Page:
'A good investment': the resilience and rewards in online teaching.

‘A good investment’: the resilience and rewards in online teaching.

This week, we chatted to author and university creative writing lecturer Emma Henderson about the resilience shown by staff and students – and why online teaching is more rewarding than you might think.

Tell me a little about what teaching online has been like for you.

My experience has been mostly quite positive if I’m honest. Initially it was all quite hectic and anxiety inducing, for staff as well as the students –  just the newness of it, really. But I think that even then there was something quite exciting, in a way, about having to get to grips with a new way of teaching. I love teaching in any form. It was a challenge, which is a cliché of course, but it was a challenge that we had no choice about, so I thought ‘okay, let’s go for it.’ It did vary from group to group how well things went. It went really well with third years, I think, and my theory is that that was because third years already had established friendship groups – they mostly knew me as well as each other. They’ve actually been incredibly supportive of each other. 

'A good investment': the resilience and rewards in online teaching.

‘It was a challenge that we had no choice about’

The other thing is that, for students who are extroverted and happy to talk in class anyway, that didn’t change for them. But then you have another group of students who, in the real life classroom are really quite shy – being online has actually been quite liberating for them. You know, being able to use the chat function etc. We use that now as staff, in meetings, and in a way it’s almost better because there’s more time to say what you want. Personally I don’t always like speaking up in meetings, but I feel much more comfortable with the written word, so it’s been very useful in that sense. 

I think also it’s useful in the sense that, if a discussion has moved on but you still have a point you wanted to make you can still get that out there without backtracking or interrupting. 

Or even just being able to say ‘I agree with so and so’ 

And yeah I think there’s a supportive element to that, too.. 

On the other hand, I think the negatives are so obvious that there’s really not much point spelling them out. From my perspective teaching creative writing, I miss being able to model the writing process – holding the pen, the piece of paper in my hand. And working one to one, too – it works fine online, but the excitement is missing. If a student has done some really good work, of course I can verbalise it online but the body language isn’t there. 

On that note, how have you felt about the ‘cameras on’ vs ‘cameras off’ situation?

'A good investment': the resilience and rewards in online teaching.

‘Much as one chivvies people, some people find it really hard’

As staff, we’ve talked about that quite a lot, and quite early on I decided not to let it bother me too much if students don’t keep their cameras on – because I really sympathise with them. Of course there are the students who have their cameras off and still don’t talk or still don’t use the chat function. But to be honest, in my mind they’re the same category of students who wouldn’t engage in an in person lesson as much either. Much as one chivvies people, some people find it really hard.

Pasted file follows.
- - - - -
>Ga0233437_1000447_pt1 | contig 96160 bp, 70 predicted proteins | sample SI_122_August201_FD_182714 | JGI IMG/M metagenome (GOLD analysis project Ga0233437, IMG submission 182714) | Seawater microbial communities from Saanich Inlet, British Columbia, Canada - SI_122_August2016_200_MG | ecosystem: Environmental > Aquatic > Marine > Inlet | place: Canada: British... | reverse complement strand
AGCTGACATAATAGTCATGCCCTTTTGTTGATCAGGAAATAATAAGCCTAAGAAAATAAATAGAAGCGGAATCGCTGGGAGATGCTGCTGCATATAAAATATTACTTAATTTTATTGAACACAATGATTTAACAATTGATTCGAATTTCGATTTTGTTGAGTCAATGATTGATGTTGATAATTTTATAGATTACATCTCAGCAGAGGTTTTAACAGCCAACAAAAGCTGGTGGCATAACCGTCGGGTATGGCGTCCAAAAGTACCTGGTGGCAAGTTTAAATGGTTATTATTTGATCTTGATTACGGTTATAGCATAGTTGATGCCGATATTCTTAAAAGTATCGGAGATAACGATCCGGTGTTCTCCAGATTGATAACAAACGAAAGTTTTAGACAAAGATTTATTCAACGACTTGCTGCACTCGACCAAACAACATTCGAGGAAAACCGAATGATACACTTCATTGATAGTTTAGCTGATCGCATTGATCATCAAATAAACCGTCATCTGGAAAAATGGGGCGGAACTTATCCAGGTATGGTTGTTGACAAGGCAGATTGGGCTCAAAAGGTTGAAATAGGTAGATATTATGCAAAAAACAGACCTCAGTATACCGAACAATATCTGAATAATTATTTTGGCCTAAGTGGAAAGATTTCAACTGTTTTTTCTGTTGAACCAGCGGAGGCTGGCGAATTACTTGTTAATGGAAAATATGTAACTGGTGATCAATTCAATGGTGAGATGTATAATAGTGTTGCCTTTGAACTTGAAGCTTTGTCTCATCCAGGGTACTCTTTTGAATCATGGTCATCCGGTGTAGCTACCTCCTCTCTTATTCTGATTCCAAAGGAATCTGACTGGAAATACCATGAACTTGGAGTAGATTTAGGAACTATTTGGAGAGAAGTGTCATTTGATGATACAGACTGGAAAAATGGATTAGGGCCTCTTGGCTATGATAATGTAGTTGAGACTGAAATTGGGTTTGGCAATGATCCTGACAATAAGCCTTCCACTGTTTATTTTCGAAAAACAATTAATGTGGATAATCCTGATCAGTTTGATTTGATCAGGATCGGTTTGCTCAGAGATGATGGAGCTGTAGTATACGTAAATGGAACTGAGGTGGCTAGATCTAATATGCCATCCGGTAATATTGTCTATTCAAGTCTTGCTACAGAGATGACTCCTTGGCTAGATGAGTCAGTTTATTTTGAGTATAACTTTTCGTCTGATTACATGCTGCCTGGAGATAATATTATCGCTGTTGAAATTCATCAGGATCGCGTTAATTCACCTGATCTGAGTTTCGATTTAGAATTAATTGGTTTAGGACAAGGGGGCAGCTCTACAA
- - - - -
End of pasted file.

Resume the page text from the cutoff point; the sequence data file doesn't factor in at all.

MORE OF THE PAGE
Do you think going online has had an impact on that level of motivation you get from students? 

I think it’s difficult to say without generalising. I’d say that for third years it’s maybe a bit easier, because the end is in sight, you have high motivation to get through it no matter what. For first years, it’s all they’ve ever known, poor things, so it’s a case of love it or hate it. It may be most difficult for second years, because they’ve had that taste of ‘real’ university life, but they still have a way to go. 

‘We’ve adapted how we teach, and students have responded very well’

In terms of the quality of work, I don’t think there’s been a drop in that, particularly because we’ve adapted how we teach an awful lot to accommodate it and I think students have responded very well to that. 

'A good investment': the resilience and rewards in online teaching.

If anything I’ve put more effort into my work, because I have so much more free time. 

Yes, and we’ve also made ourselves ironically more available on a one to one basis for consultations with students, so that helps a lot. 

Is that taxing on you as staff, to offer more of your time?

I think of it as a good investment, the small amount of extra time really pays off. You can’t beat one on one. 

‘Online works fine but its very black and white’

What are you looking forward to most when we can return to campus properly? 

The casual stuff. Bumping into people in the corridors, chatting in the cafe, it’s underrated as a way of educating ourselves. Online works fine, but it’s very black and white – ‘Now I’m teaching and now I’m not.’ So I miss the grey areas most, that’s what I’m looking forward to.

Disclaimer: All views expressed in this interview are that of the individual and do not reflect their workplace or organisation.

Read next: The unexpected upsides of online university.

During the pandemic, Tyfy.co has been working to maintain student communities online through peer mentoring – read our case studies here.


'A good investment': the resilience and rewards in online teaching.

Emily Goodwin

Marketing Co-ordinator for Tyfy.co Emily manages all marketing activities for Tyfy. As well as her own Mental Health Monday column, Em also carries out Marketing, Research and Development for the Company.